We used to drive past his zoo on the way to visit my grandparents, back when it was a dodgy little reptile park, but I never went. I did see him and his wife in person when their tv show was just starting out, though.
I always thought he was supremely irritating and pretty irresponsible, and was embarrassed that he was one of the few Australians people in the US could identify, but it’s still sad. His two kids are very young.
I went to a talk this week by Leroy Hood of the Institute for Systems Biology. He talked about his group’s work on identifying genes that were involved in the pathogenesis of prion diseases (eg mad cow disease), but also about systems biology and Big Science in general. The results he showed were pretty exciting, but I was most interested in the general discussion of different ways of approaching scientific problems.
Unsurprisingly, Dr Hood is a strong advocate for systems biology. He talked about the need for sophisticated methods for measuring large numbers of outputs simultaneously, and about some very cool nanoscale systems that are currently being developed to do this. His vision of the future of medicine is one where the optimal state of each protein and gene regulatory network is known, and any perturbation can be detected from a small blood sample and corrected with appropriate drugs. This all sounds very exciting, but as someone working at the smaller end of big biology, and struggling to figure out how to deal with my (only a few) thousands of data points, my first thoughts were of the data management issues.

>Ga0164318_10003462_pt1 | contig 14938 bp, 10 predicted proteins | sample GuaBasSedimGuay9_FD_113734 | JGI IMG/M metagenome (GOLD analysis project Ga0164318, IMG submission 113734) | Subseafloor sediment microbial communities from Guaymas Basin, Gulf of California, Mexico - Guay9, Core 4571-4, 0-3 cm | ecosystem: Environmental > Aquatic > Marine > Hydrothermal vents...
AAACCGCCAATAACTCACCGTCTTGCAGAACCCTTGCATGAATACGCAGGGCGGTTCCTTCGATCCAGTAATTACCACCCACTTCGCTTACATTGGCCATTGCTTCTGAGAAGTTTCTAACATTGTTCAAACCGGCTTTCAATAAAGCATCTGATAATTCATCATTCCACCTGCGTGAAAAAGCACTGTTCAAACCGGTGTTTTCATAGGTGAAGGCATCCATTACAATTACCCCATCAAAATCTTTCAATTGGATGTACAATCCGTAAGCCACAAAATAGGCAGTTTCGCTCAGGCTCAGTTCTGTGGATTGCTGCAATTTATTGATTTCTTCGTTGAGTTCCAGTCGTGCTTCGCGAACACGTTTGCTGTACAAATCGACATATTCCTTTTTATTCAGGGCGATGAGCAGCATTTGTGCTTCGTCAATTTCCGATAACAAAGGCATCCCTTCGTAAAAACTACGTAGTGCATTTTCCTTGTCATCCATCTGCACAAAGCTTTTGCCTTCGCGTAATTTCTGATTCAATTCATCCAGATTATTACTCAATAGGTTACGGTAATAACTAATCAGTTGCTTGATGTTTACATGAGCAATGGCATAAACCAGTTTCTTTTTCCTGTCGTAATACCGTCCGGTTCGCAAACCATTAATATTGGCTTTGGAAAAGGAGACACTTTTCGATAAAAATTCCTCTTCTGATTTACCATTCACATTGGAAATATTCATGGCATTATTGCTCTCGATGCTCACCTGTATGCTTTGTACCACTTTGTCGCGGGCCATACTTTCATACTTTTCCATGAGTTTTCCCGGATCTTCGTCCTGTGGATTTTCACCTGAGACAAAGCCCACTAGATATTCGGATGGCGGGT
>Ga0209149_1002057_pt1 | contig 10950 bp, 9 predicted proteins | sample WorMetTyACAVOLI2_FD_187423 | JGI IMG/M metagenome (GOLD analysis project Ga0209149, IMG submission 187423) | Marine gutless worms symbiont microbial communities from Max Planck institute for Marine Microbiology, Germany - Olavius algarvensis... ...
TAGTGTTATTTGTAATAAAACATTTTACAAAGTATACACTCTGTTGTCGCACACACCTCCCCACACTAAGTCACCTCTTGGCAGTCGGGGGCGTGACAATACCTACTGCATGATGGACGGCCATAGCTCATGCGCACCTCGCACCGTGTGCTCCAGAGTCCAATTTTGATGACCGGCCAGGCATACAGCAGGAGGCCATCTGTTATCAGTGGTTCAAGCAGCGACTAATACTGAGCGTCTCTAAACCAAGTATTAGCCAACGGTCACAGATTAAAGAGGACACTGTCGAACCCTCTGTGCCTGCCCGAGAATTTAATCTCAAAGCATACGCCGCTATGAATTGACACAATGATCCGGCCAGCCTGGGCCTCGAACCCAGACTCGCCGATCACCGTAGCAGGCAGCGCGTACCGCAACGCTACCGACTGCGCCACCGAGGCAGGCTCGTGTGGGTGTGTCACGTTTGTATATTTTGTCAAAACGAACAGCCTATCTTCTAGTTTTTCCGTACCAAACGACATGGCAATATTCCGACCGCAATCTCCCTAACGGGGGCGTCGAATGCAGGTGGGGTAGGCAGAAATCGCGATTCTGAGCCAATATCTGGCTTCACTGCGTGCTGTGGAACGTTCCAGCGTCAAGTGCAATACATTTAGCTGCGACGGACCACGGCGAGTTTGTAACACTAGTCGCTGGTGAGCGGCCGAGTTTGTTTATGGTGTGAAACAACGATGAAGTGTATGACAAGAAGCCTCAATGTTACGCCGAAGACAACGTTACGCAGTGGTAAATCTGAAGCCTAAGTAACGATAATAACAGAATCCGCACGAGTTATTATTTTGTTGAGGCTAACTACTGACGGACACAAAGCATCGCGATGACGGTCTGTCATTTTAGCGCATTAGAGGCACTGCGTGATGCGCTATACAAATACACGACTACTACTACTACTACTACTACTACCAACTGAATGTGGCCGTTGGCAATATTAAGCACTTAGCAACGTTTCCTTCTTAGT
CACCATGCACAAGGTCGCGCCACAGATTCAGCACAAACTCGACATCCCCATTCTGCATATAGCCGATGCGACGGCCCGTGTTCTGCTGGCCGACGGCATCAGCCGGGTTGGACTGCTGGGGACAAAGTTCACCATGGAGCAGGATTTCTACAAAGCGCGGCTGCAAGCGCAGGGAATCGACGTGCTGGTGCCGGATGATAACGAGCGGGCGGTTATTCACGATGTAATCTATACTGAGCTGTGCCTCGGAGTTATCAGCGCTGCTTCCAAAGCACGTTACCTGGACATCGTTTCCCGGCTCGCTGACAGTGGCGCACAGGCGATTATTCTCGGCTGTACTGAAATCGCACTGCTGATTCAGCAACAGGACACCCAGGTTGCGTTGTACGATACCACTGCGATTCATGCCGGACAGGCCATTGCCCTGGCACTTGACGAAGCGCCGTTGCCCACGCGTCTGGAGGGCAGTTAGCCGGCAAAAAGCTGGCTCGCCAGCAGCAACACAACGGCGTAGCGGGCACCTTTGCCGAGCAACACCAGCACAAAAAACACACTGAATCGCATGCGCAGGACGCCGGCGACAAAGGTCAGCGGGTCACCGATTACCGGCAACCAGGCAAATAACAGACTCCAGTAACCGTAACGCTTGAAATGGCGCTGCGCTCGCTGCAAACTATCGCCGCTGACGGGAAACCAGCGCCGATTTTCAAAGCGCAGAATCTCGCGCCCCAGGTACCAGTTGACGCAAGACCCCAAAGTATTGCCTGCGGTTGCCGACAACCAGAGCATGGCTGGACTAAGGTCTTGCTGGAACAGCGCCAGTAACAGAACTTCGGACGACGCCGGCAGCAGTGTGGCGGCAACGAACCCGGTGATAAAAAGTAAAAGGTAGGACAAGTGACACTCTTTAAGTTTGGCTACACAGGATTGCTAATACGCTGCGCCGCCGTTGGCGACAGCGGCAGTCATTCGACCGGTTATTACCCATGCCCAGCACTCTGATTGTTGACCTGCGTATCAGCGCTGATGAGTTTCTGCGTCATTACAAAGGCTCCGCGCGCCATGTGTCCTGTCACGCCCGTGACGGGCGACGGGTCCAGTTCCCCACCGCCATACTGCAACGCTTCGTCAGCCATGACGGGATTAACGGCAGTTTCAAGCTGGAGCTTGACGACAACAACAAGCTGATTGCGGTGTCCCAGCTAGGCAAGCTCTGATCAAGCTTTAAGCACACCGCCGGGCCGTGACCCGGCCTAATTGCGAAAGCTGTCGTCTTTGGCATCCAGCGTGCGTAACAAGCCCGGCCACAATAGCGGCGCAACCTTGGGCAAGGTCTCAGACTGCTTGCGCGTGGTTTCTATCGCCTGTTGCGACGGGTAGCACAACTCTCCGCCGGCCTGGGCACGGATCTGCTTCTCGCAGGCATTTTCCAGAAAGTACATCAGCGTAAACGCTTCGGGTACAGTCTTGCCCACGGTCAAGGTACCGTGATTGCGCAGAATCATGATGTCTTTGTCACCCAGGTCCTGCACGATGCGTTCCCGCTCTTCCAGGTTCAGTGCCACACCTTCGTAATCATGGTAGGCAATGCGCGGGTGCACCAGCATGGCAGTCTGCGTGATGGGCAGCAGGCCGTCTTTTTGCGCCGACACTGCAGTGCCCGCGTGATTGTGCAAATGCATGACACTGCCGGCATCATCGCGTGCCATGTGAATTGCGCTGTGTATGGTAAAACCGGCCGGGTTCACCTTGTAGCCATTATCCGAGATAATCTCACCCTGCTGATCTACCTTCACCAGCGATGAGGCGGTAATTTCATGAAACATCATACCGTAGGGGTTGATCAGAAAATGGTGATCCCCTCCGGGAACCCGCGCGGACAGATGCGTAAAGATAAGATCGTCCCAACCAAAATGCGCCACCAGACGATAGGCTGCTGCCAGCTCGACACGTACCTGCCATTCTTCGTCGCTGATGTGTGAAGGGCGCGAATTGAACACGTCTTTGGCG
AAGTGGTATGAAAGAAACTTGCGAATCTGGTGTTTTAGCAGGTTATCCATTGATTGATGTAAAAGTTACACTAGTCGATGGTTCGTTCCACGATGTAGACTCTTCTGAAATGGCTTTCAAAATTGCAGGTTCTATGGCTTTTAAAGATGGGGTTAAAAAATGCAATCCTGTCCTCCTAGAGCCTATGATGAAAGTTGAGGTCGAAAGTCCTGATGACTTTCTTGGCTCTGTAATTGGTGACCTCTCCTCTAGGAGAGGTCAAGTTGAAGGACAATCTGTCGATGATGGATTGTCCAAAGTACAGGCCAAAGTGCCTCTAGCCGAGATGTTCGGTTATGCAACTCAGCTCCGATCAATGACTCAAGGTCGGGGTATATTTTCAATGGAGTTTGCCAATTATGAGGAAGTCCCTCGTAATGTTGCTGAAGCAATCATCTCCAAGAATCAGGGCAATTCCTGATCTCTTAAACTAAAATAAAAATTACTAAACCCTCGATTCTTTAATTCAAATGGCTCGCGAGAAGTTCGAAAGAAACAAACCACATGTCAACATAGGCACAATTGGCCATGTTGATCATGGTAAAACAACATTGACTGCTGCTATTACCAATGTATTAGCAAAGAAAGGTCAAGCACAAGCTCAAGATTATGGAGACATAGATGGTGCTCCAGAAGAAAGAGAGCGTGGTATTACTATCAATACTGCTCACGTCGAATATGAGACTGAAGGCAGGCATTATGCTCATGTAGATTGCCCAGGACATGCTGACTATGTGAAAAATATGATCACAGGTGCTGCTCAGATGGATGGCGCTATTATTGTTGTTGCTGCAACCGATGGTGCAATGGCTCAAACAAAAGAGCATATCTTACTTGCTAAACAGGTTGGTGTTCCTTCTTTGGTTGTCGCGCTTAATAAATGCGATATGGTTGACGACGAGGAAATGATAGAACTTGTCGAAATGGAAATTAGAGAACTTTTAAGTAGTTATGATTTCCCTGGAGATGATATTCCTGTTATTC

He mentioned that he’d met with Sergey Brin and Larry Page at Google, to discuss ways of handling such large amounts of data. I’m sure Google is a good place to find the right kind of expertise, but I already have issues with letting Google have access to information about my internet usage, let alone trusting them with medical records… There were understandably a number of concerned questions about the ethical issues that arise when such detailed information becomes available. Dr Hood mentioned that physicists he’s spoken to have stressed the importance of thinking about the ethical implications of research, given their experience with research that led to the development of nuclear weapons. Hopefully, biologists will learn from previous mistakes.